Weight Linked to Nearly 500,000 Cancers Worldwide

An international team of researchers estimates that 481,000 new cancer cases each year (3.6%) are likely caused by overweight or obesity, defined as having a body mass index (BMI) of 25 or higher. Almost ⅔ of the cancer cases related to weight are in North America and Europe.

The study analyzed data from countries and regions worldwide to calculate the percentage of cancer cases that could be attributed to high BMI in 2012. The study was published November 25, 2014 in The Lancet Oncology.

Differences around the world

Excess weight is associated with more cancers in developed countries than in developing countries. The study found that in 2012, the highest number of weight-related cancers was in North America, with 111,000, almost ¼ (25%) of the worldwide total. The lowest number was in sub-Saharan Africa, with 7,300 cases, about 1.5% of the worldwide total.

The researchers estimate 118,000 cases of cancer, or about ¼ of all weight-related cancers, could have been avoided if the worldwide average BMI in 2012 had stayed the same as it was in 1982.

Lead researcher Melina Arnold, PhD, said in a statement, "Our findings add support for a global effort to address the rising trends in obesity. The global prevalence of obesity in adults has doubled since 1980. If this trend continues, it will certainly boost the future burden of cancer, particularly in South America and North Africa, where the largest increases in the rate of obesity have been seen over the last 30 years."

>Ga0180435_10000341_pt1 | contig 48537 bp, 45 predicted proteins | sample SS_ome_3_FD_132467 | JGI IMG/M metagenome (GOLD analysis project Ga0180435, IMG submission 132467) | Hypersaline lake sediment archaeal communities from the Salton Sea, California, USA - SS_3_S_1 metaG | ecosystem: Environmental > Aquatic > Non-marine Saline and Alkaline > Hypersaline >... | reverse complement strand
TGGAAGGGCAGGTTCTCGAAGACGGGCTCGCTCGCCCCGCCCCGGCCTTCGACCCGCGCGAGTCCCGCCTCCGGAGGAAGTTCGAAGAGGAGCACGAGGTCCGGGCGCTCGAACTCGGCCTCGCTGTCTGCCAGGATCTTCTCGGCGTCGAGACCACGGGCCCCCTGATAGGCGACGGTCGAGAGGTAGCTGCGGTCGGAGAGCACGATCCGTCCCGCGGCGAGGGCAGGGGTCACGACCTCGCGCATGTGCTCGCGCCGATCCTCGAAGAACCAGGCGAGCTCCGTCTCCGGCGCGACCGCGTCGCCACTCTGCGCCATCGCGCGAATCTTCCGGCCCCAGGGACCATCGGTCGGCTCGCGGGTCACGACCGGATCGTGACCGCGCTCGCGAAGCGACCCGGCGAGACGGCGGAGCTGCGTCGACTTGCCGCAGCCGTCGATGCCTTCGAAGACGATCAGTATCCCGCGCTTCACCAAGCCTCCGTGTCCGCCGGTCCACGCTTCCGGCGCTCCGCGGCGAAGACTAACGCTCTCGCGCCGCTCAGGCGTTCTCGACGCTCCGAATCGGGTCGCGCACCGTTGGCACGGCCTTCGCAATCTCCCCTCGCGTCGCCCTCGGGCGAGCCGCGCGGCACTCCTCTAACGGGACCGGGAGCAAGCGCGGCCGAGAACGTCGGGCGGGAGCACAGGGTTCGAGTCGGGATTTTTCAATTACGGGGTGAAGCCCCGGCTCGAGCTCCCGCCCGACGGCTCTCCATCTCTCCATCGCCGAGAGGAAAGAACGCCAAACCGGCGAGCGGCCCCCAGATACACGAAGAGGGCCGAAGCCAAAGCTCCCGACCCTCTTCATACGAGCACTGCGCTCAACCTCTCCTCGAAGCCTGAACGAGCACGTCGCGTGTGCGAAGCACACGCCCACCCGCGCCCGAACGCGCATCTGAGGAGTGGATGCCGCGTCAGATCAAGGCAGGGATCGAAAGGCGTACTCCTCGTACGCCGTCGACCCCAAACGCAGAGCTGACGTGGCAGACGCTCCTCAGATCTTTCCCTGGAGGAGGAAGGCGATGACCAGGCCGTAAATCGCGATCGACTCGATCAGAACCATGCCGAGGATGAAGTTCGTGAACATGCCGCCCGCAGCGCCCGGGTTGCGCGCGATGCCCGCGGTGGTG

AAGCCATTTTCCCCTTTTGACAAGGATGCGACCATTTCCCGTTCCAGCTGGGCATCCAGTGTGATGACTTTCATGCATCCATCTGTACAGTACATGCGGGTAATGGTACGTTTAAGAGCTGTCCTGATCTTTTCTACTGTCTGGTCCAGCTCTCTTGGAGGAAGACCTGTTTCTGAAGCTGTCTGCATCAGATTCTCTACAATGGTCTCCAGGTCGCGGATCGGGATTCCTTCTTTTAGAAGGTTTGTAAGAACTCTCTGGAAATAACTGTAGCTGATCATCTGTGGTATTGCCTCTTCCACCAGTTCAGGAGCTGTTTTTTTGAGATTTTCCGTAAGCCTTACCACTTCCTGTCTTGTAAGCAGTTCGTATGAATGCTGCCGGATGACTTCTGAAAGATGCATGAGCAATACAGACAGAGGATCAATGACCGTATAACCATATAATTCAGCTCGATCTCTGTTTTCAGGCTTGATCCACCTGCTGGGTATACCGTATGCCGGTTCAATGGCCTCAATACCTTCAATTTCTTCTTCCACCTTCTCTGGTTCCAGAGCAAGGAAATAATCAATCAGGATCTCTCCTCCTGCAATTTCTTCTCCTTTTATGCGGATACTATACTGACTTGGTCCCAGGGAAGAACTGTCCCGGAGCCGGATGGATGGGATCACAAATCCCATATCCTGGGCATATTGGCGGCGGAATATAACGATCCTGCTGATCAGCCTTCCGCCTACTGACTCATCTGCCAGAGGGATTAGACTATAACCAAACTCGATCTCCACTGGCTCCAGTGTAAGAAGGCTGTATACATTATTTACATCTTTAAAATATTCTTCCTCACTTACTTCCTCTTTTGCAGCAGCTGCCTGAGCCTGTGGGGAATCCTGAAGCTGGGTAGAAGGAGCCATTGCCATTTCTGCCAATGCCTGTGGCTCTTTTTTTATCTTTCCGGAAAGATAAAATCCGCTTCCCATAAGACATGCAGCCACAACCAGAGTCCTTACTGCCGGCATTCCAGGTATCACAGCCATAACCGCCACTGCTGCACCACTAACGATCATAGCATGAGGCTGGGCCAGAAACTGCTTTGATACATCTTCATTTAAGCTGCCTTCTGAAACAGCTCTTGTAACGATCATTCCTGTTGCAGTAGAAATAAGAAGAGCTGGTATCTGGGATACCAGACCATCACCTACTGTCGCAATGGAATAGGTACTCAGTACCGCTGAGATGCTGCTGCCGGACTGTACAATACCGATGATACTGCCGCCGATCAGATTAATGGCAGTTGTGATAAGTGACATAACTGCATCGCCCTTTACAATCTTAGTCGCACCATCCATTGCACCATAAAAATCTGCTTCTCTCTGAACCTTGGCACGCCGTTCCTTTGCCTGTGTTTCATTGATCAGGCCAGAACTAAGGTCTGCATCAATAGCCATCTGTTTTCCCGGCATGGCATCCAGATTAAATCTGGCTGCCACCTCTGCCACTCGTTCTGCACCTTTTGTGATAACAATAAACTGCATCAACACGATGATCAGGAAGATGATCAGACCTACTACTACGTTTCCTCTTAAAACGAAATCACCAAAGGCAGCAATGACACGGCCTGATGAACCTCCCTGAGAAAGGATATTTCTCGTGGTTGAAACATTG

Differences among men and women

Weight-related cancer is a bigger problem for women than for men. In part this is because weight is a risk factor for some cancers seen only in women, such as post-menopausal breast cancer and endometrial cancer. But weight is also a risk factor for cancer types that both men and women get, including colon, esophagus, kidney, and pancreatic cancer.

In women, weight was responsible for 345,000 cancer cases in 2012, or 5.4%. In men, weight was responsible for 136,000 new cancer cases, or 1.9%. Among women, post-menopausal breast cancer, endometrial cancer, and colon cancer made up almost ¾ of the weight-related cancer cases. Among men, colon and kidney cancers made up more than ⅔ of the weight-related cancer cases.

Get to and stay at a healthy weight

Being overweight or obese can increase cancer risk in many ways. One of the main ways is that excess weight causes the body to produce and circulate more estrogen and insulin, hormones that can stimulate cancer growth.

Eating right and getting enough physical activity can help you get to and stay at a healthy weight. The American Cancer Society recommends adults get at least 150 minutes of moderate-intensity activity (the level of a brisk walk) or 75 minutes of vigorous activity (the level of a run) every week, preferably spread throughout the week.

You should eat at least 2 ½ cups of vegetables and fruits each day. Eat less red meat (beef, pork, or lamb), bacon, sausage, luncheon meats, hot dogs, and other processed meats. Instead, focus more on fish, poultry, and beans. Choose whole-grain breads, pasta, and cereals. Limit sugary drinks, desserts and other high-sugar foods.

For those who are overweight or obese, losing even a small amount of weight has health benefits and is a good place to start.

The American Cancer Society medical and editorial content team
Our team is made up of doctors and master's-prepared nurses with deep knowledge of cancer care as well as journalists, editors, and translators with extensive experience in medical writing.

Global Burden of Cancer Attributable to High Body-Mass Index in 2012: A Population-Based Study. Published November 25, 2014 in The Lancet Oncology. First author Melina Arnold, PhD, International Agency for Research on Cancer, Lyon, France.

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